Crowdfunding platforms make it possible for individuals and organizations of any size to harness social networks and raise start-up capital for projects that might otherwise fail due to lack of funding. Each week, Xpress highlights notable Western North Carolina crowdsourcing initiatives that may inspire readers to become new faces in the crowd.
Sustainable development in Malawi
For the past four years, UNC Asheville alumnus Maddy McAllister has lived in and out of a small village in Malawi, Africa. There, she says, positivity counterbalances the poverty, health problems and other issues. “When you walk down the main dirt road through Manchewe, you do not see despair or sorrow. Instead, you hear booming laughter and see glowing faces with smiles that reach ear-to-ear.”
Accordingly, McAllister has taken on a supporting role with respect to the community’s development, providing infrastructure and monetary support for initiatives that locals can sustain on their own. In all, she’s helped launch about a dozen social programs such as a women’s textiles group, football club, coffee cooperative and hydroelectricity project in addition to the eco-lodge she co-founded nearby. But two of the most popular programs — a nursery school and adult literacy program — are in need of further of investment.
The former, which provides more than 25 infants with nutritional meals and supervision as their mothers work outdoors, currently is based in a leaky mud hut. Similarly, the adult literacy classes have drawn more than 100 women aged 16 to 82, and attendance continues to rise, though meetings are held outside if the local primary school is not available. The community of Manchewe has donated two acres of land for a community center that could house these programs, in addition to employing local workers during the build. McAllister aims to raise $9,000 to construct its three classrooms and outdoor kitchen and to purchase desks, chairs, chalkboards and other furnishings.
Asheville Movies website
More than a decade ago, local movie critic and arts writer Edwin Arnaudin began compiling his film-related musings on a blog, and he’s since written for several publications, including Mountain Xpress, Asheville Citizen-Times and Ashvegas. But with Asheville’s multitude of theaters — the Fine Arts Theatre, Grail Moviehouse, Biltmore Grande, Carolina Cinemark, AMC Classic and Asheville Pizza and Brewing among them — providing him with an abundance of material, he’s also opted to launch a new website: ashevillemovies.com. “I’m fortunate to live in a city with an exciting mix of mega-plexes, art houses and second run theaters, as well as a dedicated set of moviegoers to keep that industry thriving,” he reflects. “In order to serve this population, I’ve started my own movie review website, and I’m turning to Patreon to sustain this new endeavor.” Through Patreon, Arnaudin is collecting recurring monthly donations from supporters with an initial goal of $300 per month to cover overhead expenses like movie tickets and website maintenance. Exceeding that goal would enable him to add richer content like audio supplements and reviews of film festivals beyond Asheville.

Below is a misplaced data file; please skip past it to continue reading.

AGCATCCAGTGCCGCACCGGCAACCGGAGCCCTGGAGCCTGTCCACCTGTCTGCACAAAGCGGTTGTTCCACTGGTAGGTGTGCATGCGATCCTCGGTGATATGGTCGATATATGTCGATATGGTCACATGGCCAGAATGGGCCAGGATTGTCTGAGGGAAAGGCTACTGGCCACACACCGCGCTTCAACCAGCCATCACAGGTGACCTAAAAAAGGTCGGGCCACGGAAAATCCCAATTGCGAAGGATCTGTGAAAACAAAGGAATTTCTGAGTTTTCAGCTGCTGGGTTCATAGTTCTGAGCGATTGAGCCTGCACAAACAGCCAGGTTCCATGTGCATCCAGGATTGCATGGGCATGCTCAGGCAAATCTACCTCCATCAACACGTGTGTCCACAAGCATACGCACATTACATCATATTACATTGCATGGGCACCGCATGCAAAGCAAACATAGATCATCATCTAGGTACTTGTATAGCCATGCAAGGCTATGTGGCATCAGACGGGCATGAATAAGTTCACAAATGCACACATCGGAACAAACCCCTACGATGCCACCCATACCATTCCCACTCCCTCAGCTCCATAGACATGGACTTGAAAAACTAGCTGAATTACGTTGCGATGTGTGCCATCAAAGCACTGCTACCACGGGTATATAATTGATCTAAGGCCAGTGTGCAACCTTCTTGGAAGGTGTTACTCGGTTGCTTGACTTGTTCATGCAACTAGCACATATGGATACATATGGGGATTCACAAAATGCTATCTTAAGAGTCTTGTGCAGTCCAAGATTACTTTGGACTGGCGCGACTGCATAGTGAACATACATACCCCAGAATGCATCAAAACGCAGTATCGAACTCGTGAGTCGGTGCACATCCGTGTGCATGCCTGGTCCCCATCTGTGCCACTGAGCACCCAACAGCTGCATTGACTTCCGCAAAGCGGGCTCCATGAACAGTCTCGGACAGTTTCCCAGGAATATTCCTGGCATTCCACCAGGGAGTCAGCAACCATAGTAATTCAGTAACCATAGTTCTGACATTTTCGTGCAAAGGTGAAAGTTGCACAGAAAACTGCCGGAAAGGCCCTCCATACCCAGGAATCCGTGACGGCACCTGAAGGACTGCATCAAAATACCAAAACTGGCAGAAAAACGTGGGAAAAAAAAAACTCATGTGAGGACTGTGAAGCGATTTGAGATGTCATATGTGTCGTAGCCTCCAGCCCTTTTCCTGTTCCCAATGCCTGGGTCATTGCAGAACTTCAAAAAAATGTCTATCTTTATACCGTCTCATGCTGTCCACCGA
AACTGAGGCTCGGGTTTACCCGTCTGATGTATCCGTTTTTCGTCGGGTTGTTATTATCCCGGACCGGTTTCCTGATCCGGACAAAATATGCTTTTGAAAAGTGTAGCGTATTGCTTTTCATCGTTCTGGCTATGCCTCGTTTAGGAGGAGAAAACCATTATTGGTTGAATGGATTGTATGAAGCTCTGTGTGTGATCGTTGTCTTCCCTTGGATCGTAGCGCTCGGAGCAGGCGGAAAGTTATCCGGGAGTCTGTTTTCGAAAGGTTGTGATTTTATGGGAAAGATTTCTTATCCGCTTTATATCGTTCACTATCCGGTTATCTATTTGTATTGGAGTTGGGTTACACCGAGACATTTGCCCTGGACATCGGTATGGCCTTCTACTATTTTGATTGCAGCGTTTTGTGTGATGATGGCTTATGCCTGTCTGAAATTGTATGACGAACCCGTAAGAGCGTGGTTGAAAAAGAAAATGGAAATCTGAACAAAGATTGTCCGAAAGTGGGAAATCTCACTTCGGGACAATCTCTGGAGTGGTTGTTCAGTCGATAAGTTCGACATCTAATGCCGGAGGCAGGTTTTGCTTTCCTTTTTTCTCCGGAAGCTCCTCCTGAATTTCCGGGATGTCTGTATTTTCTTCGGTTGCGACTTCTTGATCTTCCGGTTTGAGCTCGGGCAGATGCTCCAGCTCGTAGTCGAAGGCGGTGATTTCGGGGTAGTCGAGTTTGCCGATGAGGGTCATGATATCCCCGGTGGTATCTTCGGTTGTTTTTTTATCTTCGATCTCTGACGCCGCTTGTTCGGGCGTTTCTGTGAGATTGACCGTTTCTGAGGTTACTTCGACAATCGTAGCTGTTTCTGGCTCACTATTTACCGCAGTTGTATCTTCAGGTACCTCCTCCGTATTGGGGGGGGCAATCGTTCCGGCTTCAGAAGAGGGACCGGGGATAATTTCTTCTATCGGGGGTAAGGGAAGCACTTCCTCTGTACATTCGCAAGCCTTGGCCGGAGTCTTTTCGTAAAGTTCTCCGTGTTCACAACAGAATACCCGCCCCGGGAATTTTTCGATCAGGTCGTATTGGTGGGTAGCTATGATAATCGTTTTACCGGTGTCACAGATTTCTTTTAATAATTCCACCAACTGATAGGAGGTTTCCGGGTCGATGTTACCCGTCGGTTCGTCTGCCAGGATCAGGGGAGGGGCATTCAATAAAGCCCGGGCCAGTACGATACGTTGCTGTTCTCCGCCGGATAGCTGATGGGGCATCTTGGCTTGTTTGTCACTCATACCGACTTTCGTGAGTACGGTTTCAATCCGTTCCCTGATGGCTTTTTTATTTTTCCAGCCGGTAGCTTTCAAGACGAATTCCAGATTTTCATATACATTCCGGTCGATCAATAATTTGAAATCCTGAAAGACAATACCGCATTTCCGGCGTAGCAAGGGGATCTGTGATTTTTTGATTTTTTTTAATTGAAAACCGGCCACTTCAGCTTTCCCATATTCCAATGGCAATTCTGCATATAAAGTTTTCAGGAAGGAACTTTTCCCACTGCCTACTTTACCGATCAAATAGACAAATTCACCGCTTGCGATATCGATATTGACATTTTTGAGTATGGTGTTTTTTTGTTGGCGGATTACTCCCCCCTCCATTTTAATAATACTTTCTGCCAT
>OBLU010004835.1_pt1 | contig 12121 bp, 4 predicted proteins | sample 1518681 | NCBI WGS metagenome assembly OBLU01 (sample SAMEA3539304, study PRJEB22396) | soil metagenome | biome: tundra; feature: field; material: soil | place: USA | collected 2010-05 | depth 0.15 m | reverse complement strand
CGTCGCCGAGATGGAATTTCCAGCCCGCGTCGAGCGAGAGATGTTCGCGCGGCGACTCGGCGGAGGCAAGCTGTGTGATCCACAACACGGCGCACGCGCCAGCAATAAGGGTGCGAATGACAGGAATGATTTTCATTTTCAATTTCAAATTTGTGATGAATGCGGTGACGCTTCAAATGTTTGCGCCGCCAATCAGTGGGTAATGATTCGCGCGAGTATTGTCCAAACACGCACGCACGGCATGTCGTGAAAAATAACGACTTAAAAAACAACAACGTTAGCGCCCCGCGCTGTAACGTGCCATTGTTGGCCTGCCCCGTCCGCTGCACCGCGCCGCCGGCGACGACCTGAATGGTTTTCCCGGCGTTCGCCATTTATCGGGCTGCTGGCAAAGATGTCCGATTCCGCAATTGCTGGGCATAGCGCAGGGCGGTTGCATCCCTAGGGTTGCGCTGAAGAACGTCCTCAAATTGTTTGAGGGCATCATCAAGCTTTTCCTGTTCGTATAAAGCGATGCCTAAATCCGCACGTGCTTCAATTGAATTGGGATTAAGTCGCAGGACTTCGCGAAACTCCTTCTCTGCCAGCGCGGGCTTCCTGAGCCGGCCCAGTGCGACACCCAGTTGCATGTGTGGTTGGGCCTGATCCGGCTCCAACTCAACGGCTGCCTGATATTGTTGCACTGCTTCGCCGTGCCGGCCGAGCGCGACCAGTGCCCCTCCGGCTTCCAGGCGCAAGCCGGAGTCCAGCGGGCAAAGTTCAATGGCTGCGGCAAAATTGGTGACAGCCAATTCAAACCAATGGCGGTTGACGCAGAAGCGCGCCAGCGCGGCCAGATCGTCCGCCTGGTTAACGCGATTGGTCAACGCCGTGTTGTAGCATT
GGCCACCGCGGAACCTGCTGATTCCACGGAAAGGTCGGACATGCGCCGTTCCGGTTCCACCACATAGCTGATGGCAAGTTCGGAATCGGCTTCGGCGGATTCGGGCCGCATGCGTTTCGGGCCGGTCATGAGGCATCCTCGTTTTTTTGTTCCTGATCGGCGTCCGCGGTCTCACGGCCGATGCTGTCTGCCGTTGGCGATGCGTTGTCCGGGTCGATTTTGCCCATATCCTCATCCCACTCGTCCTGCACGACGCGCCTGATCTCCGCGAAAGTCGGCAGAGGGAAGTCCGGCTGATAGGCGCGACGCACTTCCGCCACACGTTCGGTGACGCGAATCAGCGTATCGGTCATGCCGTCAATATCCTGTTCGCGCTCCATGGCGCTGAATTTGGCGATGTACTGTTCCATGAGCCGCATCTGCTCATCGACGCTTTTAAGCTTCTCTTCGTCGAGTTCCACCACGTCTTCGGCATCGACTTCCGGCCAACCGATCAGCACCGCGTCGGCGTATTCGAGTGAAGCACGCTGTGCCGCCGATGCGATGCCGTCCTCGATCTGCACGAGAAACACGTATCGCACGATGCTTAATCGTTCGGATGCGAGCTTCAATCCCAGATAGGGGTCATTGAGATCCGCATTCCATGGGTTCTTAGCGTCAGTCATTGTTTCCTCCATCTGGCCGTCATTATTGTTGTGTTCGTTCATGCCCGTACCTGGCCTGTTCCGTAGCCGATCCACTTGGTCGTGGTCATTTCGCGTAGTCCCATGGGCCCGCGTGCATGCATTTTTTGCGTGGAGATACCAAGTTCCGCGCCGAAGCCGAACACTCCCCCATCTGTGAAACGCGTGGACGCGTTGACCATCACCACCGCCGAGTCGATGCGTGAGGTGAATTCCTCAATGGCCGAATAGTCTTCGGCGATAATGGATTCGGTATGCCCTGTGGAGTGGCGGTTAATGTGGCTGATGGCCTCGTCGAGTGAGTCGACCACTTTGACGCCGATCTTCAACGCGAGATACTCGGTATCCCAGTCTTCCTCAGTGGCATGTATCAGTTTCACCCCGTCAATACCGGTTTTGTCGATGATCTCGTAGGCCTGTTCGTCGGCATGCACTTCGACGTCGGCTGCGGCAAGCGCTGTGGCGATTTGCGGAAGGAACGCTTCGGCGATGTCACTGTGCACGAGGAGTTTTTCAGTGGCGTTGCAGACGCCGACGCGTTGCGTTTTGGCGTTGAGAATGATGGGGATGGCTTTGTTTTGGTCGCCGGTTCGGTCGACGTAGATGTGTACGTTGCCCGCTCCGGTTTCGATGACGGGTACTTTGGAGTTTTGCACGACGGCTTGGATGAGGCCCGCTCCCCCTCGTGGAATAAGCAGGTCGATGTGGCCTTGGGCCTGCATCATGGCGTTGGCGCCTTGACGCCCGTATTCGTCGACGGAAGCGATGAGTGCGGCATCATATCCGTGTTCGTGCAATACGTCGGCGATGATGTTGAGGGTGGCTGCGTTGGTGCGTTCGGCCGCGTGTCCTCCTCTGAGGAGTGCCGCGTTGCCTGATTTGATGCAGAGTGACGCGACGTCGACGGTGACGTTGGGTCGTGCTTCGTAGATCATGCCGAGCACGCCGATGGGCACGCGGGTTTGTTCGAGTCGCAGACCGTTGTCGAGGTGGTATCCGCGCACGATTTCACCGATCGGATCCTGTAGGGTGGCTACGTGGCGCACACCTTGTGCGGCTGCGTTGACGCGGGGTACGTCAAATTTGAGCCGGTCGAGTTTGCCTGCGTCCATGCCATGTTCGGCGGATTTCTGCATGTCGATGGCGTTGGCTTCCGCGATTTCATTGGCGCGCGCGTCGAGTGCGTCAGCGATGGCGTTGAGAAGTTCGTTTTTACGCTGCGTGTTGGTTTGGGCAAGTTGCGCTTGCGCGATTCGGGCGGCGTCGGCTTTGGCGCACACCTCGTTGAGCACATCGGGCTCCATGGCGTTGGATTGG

The Resonant Rogues’ crowdfunding recap
Last November, The Resonant Rogues successfully crowdfunded an album for the second time, surpassing the band’s $10,000 goal by a few hundred dollars. Though the artists learned a few things the first time around — “Make sure to account for cost of rewards and shipping when budgeting,” front woman Sparrow advises — the process still presented challenges.
“We ran into some confusion and judgement around running a Kickstarter, where some folks had it associated with other crowdfunding [websites] like Youcaring or GoFundMe … and didn’t understand why a band would be asking, or expecting, what they saw as charity,” Sparrow says. “It was definitely frustrating for us to have to keep explaining the concept of startup capital and how difficult that is to come by for independent and DIY artists. We believe that crowdfunding is an extremely important and valid way for small businesses to make things happen, but we really had to question our preconceived notions and figure out answers to some hard questions that came up during this process.”
Fortunately, after “promoting the heck out of it” through handbills, videos, memes, online updates and phone calls — which Sparrow says became stressful, time-consuming and slightly embarrassing at times — the campaign enabled the musicians to record Hands in the Dirt at Echo Mountain Recording and have it mixed, mastered and pressed (2,000 copies) in addition to securing backer rewards like t-shirts, stickers, buttons and zines. Now the band just has to cover publicity.
Sparrow says she’s not sure if the Rogues would pursue a traditional record deal for future projects. There are advantages crowdfunding doesn’t provide, she reasons, but the decision would depend on the specific deal points. “We certainly aren’t going to wait around for it,” she adds. “We are going to continue moving forward with doing things ourselves, which has been working relatively well for us so far. … We may go for a different kind of campaign next time, though, and just stick with pre-orders on PledgeMusic — or something like that.”
Send your crowdsourcing campaign news to firstname.lastname@example.org. A limited number of campaigns will be highlighted each week, at Xpress’ discretion. Campaigns must be locally based and should represent a current project with an achievable goal. Conditions are subject to change. Read about more Western North Carolina projects here.